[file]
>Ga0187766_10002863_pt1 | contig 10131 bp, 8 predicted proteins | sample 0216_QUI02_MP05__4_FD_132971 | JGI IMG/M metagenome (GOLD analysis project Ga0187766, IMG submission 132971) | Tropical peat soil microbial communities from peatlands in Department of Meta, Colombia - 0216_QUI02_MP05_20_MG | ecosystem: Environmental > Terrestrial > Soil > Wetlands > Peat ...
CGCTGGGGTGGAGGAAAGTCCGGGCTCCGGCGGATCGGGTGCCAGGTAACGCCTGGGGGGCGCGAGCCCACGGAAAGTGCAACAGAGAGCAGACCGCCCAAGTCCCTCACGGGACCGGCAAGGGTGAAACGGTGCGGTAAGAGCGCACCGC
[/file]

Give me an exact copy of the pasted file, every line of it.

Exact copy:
>Ga0187766_10002863_pt1 | contig 10131 bp, 8 predicted proteins | sample 0216_QUI02_MP05__4_FD_132971 | JGI IMG/M metagenome (GOLD analysis project Ga0187766, IMG submission 132971) | Tropical peat soil microbial communities from peatlands in Department of Meta, Colombia - 0216_QUI02_MP05_20_MG | ecosystem: Environmental > Terrestrial > Soil > Wetlands > Peat ...
CGCTGGGGTGGAGGAAAGTCCGGGCTCCGGCGGATCGGGTGCCAGGTAACGCCTGGGGGGCGCGAGCCCACGGAAAGTGCAACAGAGAGCAGACCGCCCAAGTCCCTCACGGGACCGGCAAGGGTGAAACGGTGCGGTAAGAGCGCACCGC